1. hitchmss


      Oh mosa has found herself numerous spots which she calls her own. Really if I could just take all my noisy, dusty work outside that would be much better for her! 

      The studio is good sized! 3456 total square feet including a covered parking space for big sprinter van, dedicated packing/receiving/finished goods room, kitchen, bath, woodshop, kiln room, glazing room, spray booth room, main working area, and an office. 

    2. DirtRoads


      Dream building! Beautiful views.  And that dog looks to be one of life's greatest treasures.

  5. I have numerous gel/rubber mats. Definitely decreases the fatigue and strain on legs/neck/back. What health hazards are you referring to regarding "damp" concrete? Excessively damp concrete could lead to mold/mildew growth and lead to respiratory issues but not sure what else you might mean. Floors to have drains in them so I can hose them down regularly to clean so moisture will be added, but not so much that I have concerns about issues relating to.
  6. Ok new album created. Captions to come.
  7. Sorry everyone that I've been MIA recently. Been working on the new studio like mad. Hoping to be finished and up and running by Oct 1. Sitting at a show in MN right now and thought I'd try to upload some photos of the progress. Will keep you posted! Ok will have to try another method to upload images; too much data.
  8. Oooof! During college I tried to rush a bunch of work through for a upcoming show. My slightly damp cone pack blew up, and by the time I reached enough color to notice it, it was long gone. Turned kiln off and unloaded it to get all the shards out; somehow shrapnel from than cone pack made it inside of tight fitting galley style lids. I wish someone could slow motion video record some pots during explosion because it is a force to be reckoned with. I see you've got 3 pyrometers sticking in the side of your kiln which means you more than likely have a "PRHT" function on your kiln.....next time, PReHeaT for a few hours!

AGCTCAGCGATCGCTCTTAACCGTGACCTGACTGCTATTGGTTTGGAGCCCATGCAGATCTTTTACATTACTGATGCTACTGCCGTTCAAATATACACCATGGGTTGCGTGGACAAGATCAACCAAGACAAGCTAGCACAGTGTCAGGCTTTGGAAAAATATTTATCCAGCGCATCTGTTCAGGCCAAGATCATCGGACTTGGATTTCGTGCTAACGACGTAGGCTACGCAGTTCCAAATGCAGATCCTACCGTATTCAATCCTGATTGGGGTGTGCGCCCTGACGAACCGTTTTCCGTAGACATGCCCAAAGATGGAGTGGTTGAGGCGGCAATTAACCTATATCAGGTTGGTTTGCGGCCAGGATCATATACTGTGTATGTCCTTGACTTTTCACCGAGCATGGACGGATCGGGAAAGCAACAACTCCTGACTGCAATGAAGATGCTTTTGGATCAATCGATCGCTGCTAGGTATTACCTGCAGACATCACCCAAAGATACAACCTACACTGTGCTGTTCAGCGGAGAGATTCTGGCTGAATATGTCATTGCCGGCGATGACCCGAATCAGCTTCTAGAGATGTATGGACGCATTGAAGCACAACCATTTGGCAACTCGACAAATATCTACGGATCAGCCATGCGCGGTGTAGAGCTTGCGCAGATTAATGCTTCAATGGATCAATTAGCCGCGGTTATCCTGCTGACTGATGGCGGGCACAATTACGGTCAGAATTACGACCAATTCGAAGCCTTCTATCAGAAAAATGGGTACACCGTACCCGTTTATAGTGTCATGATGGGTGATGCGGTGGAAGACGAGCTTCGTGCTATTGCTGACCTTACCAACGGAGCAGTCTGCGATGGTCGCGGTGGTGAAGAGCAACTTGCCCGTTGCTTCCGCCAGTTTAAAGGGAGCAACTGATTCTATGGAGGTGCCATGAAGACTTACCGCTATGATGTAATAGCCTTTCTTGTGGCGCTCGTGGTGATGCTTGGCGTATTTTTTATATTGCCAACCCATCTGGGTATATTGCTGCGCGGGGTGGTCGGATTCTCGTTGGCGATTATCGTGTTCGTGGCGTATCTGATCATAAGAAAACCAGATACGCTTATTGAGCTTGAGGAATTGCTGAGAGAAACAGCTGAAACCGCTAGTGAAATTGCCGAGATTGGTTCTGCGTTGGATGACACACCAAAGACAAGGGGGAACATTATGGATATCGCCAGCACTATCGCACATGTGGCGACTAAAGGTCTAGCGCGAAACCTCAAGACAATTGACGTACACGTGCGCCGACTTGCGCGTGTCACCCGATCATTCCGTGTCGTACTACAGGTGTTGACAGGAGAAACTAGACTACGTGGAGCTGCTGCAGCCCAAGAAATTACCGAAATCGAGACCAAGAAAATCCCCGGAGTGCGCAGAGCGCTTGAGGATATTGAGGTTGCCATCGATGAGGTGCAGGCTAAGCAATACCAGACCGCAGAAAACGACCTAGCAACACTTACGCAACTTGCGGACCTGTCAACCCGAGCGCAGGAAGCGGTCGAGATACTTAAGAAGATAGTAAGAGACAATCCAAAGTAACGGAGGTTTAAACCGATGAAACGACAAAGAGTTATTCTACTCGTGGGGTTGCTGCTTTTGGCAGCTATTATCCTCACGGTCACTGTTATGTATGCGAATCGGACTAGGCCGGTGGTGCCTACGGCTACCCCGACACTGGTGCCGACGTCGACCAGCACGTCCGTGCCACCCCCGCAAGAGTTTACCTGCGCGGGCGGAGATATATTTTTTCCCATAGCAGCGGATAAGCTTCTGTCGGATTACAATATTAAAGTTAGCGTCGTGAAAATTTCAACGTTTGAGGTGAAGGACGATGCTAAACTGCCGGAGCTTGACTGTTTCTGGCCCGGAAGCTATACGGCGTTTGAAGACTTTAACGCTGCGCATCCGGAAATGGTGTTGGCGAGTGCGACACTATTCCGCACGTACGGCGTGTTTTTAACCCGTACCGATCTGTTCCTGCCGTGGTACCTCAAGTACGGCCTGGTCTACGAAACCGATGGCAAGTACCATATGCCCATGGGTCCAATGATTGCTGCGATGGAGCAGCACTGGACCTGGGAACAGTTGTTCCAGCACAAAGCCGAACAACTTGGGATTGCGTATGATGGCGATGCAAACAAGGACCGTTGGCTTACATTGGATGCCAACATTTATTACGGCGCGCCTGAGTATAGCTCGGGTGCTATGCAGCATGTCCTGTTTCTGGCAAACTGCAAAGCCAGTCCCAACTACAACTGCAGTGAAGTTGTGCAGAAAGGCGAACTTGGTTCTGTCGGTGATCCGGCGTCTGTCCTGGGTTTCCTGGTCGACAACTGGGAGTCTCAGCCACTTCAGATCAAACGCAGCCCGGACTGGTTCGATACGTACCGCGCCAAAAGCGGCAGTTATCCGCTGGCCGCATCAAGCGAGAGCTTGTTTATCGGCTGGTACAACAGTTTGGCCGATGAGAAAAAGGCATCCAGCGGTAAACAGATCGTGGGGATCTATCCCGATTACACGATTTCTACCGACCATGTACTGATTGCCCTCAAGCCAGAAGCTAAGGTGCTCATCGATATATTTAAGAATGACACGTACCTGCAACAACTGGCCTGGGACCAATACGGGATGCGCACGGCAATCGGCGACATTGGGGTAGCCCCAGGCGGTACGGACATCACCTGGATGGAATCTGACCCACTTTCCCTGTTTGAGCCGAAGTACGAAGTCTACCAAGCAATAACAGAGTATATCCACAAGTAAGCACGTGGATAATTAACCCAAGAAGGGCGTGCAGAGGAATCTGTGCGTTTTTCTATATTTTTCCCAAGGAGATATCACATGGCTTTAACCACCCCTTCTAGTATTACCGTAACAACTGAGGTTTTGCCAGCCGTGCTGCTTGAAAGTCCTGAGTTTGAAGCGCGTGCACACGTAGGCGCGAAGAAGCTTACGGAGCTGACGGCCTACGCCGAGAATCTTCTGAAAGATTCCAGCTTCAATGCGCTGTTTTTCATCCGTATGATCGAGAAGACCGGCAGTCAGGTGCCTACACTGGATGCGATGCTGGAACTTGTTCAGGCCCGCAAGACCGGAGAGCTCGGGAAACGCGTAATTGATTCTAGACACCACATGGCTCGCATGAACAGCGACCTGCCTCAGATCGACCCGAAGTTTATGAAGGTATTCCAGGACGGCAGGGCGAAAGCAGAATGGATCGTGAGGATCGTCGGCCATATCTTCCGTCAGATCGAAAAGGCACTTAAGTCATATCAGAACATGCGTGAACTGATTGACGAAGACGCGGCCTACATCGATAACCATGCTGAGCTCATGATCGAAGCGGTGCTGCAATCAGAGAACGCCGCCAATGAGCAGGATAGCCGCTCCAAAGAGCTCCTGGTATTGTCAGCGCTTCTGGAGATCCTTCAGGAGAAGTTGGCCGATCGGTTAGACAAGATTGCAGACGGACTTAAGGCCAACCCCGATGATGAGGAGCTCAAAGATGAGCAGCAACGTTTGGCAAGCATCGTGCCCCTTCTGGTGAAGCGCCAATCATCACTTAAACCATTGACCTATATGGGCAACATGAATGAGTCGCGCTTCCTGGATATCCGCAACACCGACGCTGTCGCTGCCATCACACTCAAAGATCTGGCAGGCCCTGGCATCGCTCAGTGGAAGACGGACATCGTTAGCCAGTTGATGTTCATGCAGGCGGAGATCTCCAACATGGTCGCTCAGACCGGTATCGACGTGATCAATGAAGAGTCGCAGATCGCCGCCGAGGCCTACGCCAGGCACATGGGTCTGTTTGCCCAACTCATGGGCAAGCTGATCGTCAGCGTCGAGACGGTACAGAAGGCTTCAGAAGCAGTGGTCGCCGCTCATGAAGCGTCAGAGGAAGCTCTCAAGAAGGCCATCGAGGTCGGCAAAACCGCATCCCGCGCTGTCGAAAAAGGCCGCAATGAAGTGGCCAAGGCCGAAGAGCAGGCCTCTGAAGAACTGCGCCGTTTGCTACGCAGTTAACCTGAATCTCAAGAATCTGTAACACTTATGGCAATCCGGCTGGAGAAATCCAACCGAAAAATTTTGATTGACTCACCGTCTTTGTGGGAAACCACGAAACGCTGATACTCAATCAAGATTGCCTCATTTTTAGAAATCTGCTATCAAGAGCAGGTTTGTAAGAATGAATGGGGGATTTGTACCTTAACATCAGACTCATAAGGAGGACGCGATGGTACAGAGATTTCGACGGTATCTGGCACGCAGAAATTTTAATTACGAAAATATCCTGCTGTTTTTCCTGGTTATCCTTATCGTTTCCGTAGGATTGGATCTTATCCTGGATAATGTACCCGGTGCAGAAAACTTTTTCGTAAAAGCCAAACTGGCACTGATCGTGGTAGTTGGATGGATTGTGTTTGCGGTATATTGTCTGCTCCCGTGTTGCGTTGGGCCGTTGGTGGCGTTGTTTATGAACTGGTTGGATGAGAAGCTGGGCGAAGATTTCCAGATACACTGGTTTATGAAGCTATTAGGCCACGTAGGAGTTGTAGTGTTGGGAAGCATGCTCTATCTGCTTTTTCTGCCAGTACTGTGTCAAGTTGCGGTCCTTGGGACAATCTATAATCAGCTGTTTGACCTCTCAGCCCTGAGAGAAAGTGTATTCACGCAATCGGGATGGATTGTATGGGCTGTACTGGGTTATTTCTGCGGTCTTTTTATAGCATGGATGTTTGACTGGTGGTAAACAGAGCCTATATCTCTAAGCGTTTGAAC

9. Nope. https://cmtcomponents.com/metal-panels/ Scroll down on the page, right hand side there are some pdf's which have profiles of the panels. I like the idea of using the "V" in front of the chimney to divert the water. We dont get HUGE snow loads here in Ohio, but on occasion we do have a couple of feet. Keeping that snow from "ice damming" up due to the heat escaping from the kiln room, around the chimney, and then consequently ripping my chimney off is a slight concern. More probable is that it would melt slowly enough to eventually work its way into any little crack it can find, and then onto my kiln. Ive seen some people who have some seemingly simple solutions to issues like this; no reason you couldnt leave the space around the brick chimney open, install gutter (under the roof) around the perimeter of the hole, and catch and evacuate all the water that comes in. I however like the idea of never allowing it a place to get in at all; sometimes the best solutions are ones that use a combination of "overkill" and "barely any effort".
  10. gold lustre also cant go in microwave or dishwasher, so while it may be "food safe" it may not be easy to use. Also, very stinky when applied; lots of ventilation and breathing protection. Also very expensive too.
  11. Your clay and glazes dictate what temp you should be firing to, not what was immediately on hand. Read the labels on your clay boxes and glazes; fire to the recommended cones. Also, if you bisqued to cone 4-5 then your pots likely wont hold the glaze at all; Bisque is usually at the 06-04 range.